Former Air Canada baggage handler who smuggled $1.2 million in cocaine could get conditional sentence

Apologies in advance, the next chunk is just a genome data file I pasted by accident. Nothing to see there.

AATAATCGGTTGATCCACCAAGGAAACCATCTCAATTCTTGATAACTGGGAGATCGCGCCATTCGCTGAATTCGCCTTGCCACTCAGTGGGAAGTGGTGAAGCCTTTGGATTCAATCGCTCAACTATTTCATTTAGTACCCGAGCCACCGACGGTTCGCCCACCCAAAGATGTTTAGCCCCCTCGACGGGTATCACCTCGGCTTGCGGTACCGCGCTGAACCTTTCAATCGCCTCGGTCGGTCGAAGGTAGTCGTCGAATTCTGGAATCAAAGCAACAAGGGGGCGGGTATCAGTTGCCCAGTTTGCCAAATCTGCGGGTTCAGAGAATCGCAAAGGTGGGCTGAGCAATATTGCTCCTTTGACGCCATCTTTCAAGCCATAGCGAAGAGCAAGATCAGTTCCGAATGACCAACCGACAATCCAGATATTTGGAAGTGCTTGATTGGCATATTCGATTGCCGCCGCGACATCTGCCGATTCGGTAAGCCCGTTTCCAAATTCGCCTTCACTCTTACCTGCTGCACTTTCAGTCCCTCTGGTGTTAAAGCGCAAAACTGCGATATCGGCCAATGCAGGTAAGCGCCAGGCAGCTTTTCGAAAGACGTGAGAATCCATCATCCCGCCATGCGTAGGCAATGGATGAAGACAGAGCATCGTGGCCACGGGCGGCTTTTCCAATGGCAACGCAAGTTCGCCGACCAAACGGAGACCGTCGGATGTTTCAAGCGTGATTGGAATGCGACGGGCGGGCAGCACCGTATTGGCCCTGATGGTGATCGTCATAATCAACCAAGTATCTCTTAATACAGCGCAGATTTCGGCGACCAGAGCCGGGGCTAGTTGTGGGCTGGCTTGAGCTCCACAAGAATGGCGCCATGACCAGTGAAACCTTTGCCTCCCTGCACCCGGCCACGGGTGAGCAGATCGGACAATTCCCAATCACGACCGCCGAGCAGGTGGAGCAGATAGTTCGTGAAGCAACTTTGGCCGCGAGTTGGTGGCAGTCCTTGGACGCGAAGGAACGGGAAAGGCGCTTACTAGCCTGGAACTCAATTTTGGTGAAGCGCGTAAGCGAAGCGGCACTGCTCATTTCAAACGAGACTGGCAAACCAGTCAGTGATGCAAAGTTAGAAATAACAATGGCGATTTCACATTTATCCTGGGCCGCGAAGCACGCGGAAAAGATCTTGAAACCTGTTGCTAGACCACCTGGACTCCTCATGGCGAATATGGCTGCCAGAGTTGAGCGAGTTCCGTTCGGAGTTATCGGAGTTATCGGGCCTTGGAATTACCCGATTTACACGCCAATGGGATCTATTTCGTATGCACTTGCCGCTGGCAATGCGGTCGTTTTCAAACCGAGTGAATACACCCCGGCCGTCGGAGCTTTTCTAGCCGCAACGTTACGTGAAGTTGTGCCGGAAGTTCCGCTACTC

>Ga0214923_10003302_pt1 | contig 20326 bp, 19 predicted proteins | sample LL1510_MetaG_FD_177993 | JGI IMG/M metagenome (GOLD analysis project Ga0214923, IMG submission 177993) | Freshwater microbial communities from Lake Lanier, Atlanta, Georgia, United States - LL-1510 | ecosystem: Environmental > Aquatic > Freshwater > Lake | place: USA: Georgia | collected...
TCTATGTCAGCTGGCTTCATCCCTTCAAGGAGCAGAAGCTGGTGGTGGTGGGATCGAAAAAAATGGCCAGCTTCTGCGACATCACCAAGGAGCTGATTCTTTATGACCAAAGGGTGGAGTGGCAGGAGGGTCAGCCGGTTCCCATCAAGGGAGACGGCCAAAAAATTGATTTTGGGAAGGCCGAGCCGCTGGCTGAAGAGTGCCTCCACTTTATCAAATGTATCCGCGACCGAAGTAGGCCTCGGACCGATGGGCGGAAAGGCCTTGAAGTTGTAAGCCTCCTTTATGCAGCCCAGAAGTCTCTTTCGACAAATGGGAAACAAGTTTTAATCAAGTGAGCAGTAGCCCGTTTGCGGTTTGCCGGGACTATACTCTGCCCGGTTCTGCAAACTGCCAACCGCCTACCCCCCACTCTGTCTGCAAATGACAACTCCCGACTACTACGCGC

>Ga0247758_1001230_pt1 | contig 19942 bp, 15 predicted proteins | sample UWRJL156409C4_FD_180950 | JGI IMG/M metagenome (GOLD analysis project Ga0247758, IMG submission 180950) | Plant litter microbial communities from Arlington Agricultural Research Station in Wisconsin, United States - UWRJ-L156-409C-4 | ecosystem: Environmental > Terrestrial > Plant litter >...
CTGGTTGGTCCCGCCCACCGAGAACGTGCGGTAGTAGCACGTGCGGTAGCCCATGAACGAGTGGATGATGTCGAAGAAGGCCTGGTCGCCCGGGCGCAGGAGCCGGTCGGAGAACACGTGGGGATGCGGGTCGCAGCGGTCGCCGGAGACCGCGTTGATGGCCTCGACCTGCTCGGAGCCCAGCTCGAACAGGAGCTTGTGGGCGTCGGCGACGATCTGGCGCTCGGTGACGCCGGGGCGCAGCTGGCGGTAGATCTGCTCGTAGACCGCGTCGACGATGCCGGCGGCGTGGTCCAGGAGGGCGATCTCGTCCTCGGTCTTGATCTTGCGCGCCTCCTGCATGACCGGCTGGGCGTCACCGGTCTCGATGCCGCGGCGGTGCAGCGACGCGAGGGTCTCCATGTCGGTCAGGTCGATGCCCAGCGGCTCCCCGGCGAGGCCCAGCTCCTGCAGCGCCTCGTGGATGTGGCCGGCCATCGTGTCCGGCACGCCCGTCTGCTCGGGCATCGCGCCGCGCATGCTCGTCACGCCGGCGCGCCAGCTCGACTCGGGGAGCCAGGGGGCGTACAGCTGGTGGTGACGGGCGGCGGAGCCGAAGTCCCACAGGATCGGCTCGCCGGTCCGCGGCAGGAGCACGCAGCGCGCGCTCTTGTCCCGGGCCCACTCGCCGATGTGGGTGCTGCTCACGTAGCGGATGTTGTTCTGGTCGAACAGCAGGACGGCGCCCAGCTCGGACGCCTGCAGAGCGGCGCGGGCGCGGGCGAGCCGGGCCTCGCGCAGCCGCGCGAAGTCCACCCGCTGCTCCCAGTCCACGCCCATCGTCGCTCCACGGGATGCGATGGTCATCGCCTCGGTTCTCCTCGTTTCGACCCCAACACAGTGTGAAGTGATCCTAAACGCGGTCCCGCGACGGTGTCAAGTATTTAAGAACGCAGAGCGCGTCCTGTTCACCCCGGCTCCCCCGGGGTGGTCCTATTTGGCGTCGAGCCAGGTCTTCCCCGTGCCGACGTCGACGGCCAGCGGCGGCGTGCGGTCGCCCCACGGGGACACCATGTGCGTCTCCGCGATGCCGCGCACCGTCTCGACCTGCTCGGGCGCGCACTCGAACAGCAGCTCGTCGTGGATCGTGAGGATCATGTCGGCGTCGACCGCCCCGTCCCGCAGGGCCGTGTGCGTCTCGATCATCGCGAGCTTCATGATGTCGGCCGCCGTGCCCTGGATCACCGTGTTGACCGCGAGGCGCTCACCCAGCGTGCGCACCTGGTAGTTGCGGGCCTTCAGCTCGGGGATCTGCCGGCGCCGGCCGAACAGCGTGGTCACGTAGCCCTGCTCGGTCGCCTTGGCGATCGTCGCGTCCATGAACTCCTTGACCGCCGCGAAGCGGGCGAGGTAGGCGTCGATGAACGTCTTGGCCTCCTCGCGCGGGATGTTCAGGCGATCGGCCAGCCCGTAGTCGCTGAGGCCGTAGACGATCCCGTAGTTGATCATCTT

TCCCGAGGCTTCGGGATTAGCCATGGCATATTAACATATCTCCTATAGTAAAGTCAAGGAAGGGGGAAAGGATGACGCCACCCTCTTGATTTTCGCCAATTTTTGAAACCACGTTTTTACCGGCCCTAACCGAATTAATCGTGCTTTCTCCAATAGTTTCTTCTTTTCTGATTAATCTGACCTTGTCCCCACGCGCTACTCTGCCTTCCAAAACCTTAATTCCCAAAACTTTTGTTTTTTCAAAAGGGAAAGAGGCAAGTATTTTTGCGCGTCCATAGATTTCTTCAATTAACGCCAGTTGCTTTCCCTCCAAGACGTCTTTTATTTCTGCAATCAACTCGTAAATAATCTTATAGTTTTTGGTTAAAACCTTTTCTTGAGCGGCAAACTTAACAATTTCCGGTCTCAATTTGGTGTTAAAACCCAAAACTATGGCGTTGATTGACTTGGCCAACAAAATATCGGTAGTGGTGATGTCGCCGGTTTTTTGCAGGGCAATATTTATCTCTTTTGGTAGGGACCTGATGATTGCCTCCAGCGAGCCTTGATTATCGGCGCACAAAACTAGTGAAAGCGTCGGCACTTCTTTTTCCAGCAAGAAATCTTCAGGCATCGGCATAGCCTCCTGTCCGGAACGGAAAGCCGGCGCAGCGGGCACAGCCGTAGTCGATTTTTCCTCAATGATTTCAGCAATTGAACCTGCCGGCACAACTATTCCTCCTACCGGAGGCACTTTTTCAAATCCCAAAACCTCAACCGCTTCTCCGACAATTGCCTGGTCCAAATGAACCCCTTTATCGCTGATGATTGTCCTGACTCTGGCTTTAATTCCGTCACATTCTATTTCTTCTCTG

A lawyer for a former Air Canada baggage handler convicted of trying to smuggle 50 kilograms of cocaine through the Vancouver Airport has argued his client could receive a conditional sentence. In November, a British Columbia Supreme Court jury found Steven Robert Von Holtum, 47, guilty of importing $1.2 million worth of cocaine in December 2007. Von Holtum, who was fired from his job following his arrest, was caught trying to remove four unclaimed suitcases that had arrived on an Air Canada charter from Puerto Vallarta, Mexico. Arguing this was a serious breach of trust, a prosecutor called for an 18-year jail term. But defence lawyer Ian Donaldson told B.C. Supreme Court Justice Miriam Gropper that it was “legally open” to the court to impose a conditional sentence of two years less a day. “And though that submission borders on laughable, I make it with a straight face. And I make it with a straight face because of the nature of the evidence which we’ve heard and the family relationships that exist.” Donaldson was referring in part to the statements made in court by the accused’s brother and mother in support of Von Holtum. Her voice breaking, his 82-year-old mother told the judge that she relied upon her son to help her deal with her failing health. She, the brother and Von Holtum himself pleaded with the court for leniency. Von Holtum apologized for his crime and said the thought of going to prison terrified him. Prosecutor Charles Hough said there was nothing really exceptional about the family circumstances of the accused and added that the apology from Von Holtum, who denied the allegations at trial, was “a day late, a dollar short.” Judgment was reserved until June 22.